Updates From The Farm

Plant of the Week- Styrax japonicus

Late May and early June in the garden is a time of flowering abundance. Most woody plants have flowered by now, but the annuals and perennials are just starting up. There are a few trees that wait to flower until now, though. One of the finest is the Japanese Snowbell, or Styrax japonicus.

Japanese Snowbells are members of a large genus of plant native to warmer temperate and tropical climates of the Northern Hemisphere.  The Japanese Snowbell is native to Asia, and is one of the more common styrax used as ornamental trees. Relatively small in stature, Japanese Snowbell will grow to 20′-30′ high eventually, with a rounded crown. The simple green leaves are alternate, and turn pale yellow in the fall.

In late May or early June, Japanese Snowbells open their prolific bell shaped flowers. Most snowbells bloom white, but there is a good pink flowered form, Pink Chimes. Other selections of Japanese Snowbell are Emerald Pagoda, which grows larger and has larger leaves and flowers than seedling snowbells, and Carillon, which is a weeping form.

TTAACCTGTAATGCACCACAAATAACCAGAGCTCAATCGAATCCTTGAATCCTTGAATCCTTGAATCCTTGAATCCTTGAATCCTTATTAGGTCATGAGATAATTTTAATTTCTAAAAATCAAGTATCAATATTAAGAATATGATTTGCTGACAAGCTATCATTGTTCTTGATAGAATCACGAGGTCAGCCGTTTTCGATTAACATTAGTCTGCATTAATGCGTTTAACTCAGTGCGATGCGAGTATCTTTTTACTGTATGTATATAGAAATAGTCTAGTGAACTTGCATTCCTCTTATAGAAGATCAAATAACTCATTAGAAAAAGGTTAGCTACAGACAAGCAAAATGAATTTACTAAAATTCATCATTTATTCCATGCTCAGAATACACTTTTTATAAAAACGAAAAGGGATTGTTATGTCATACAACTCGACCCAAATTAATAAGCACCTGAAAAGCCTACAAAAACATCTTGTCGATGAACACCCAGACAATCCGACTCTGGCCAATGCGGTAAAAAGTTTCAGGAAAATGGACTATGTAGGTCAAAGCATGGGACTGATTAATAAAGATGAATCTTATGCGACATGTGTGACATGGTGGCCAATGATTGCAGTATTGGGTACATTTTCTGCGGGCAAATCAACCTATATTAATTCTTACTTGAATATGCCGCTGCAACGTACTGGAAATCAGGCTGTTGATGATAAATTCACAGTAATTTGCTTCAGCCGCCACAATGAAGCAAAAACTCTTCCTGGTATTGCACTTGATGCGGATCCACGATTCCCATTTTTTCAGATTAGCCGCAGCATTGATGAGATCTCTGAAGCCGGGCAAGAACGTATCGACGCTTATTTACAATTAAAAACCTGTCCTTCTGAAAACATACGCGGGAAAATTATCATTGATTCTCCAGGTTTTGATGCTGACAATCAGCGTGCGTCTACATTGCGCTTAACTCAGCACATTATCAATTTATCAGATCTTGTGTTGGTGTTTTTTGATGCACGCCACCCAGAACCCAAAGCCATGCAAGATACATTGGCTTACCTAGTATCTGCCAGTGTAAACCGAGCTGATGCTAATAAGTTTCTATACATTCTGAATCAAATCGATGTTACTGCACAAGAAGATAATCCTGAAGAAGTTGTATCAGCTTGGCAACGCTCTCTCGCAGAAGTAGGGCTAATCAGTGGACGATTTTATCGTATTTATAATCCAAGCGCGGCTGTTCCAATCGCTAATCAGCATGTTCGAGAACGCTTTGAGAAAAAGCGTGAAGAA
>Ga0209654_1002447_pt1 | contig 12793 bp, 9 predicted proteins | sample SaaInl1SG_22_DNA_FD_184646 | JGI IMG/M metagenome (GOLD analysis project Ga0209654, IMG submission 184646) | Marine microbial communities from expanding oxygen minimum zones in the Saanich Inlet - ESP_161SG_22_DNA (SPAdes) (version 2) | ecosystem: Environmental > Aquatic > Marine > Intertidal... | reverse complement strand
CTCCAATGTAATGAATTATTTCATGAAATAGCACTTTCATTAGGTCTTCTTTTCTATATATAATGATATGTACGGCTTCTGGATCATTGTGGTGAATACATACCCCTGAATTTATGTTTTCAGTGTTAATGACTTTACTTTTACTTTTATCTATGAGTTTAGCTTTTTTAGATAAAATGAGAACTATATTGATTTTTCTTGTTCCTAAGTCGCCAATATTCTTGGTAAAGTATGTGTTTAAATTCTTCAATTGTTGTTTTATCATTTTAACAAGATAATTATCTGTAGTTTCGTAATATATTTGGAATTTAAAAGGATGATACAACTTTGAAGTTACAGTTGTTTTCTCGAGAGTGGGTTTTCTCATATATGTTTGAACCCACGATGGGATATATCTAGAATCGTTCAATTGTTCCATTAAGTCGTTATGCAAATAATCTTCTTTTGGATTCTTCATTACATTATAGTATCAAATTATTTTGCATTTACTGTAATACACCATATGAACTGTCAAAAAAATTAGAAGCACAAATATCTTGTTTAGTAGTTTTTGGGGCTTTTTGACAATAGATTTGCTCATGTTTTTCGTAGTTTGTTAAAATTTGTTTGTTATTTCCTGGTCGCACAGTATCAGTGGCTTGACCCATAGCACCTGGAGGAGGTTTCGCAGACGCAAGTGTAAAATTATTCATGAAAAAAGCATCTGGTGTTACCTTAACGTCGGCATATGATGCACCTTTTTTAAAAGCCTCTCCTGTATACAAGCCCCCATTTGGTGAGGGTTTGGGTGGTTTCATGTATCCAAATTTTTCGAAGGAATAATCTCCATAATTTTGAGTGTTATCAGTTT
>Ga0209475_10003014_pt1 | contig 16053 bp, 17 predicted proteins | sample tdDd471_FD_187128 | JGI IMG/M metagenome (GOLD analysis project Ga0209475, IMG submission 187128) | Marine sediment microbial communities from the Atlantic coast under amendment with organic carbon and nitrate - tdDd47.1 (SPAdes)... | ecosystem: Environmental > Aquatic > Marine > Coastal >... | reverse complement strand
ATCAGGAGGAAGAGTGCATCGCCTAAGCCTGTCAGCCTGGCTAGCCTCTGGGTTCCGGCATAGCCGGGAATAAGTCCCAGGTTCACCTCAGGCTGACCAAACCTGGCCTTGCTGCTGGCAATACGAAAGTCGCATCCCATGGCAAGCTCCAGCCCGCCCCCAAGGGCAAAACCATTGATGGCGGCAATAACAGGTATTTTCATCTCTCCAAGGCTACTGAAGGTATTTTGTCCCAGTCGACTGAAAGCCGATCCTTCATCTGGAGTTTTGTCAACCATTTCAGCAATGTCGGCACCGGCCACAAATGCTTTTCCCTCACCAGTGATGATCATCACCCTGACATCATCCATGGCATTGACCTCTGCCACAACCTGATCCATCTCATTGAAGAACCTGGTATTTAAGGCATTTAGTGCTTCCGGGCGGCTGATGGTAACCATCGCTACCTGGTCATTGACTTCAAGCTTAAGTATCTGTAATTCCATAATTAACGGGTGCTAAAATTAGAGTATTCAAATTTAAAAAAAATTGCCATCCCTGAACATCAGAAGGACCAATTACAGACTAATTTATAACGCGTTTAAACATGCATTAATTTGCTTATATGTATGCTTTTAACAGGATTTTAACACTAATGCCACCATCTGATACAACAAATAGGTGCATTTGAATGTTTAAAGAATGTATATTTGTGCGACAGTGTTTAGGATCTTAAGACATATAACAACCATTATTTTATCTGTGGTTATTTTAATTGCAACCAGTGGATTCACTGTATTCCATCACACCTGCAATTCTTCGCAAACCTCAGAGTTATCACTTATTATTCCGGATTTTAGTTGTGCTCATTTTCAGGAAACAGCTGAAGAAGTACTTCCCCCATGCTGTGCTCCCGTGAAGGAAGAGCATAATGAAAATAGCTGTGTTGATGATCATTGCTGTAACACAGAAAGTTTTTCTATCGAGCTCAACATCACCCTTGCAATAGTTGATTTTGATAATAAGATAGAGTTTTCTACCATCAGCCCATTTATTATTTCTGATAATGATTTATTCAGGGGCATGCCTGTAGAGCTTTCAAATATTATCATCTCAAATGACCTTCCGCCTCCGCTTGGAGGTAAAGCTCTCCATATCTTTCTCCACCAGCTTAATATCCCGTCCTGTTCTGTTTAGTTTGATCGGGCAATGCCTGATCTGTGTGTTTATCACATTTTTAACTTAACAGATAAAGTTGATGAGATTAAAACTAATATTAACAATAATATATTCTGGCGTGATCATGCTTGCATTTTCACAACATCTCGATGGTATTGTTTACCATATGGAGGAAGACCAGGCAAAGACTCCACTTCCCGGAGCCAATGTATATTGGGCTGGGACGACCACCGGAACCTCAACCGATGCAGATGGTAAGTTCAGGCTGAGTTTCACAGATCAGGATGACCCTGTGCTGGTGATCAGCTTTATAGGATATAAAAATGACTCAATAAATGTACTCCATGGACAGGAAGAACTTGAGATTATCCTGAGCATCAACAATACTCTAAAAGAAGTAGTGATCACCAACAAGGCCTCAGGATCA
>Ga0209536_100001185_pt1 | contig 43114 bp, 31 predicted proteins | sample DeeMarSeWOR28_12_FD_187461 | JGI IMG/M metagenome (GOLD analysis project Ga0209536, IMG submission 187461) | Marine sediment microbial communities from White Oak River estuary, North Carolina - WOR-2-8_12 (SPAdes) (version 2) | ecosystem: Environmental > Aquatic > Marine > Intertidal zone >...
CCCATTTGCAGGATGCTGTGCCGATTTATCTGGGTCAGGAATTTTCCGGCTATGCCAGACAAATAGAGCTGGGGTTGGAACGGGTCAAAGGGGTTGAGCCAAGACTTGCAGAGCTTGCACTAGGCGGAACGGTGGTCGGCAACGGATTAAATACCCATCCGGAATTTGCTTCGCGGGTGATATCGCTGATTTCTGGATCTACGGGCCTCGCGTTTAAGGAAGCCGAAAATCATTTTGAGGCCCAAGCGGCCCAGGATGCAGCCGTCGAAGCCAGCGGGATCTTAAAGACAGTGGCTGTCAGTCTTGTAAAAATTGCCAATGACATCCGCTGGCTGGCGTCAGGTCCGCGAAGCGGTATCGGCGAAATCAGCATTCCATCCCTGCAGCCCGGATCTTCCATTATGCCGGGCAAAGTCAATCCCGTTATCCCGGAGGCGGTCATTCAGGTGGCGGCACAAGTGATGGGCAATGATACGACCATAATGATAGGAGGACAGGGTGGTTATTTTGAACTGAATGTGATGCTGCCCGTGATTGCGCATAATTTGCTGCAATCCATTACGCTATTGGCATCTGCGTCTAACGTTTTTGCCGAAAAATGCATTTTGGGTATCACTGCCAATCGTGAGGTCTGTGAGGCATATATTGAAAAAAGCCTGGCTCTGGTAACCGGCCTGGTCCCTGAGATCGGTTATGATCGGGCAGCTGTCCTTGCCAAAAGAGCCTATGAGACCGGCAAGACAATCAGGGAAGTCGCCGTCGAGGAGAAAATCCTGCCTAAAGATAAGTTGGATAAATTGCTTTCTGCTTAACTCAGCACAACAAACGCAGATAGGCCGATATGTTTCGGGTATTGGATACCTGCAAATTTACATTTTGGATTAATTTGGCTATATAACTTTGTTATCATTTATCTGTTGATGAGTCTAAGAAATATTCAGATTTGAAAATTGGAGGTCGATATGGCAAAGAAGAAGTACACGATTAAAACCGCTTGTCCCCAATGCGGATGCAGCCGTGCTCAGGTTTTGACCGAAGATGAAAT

Most species of Styrax have a compound in their leaves and bark that have been historically used as medicines and as incense. Because these compounds are slightly toxic, very few insects feed on the foliage of snowbells. The foliage is also unattractive to deer.

One group of insects that do love snowbells are bees and other pollinators. The slightly fragrant flowers are very attractive to them, and a styrax in full bloom will often hum with a great number of bees in happy activity.

Japanese Snowbells prefer moist, rich soil that is not too wet in winter. They can grow in full sun or partial shade.

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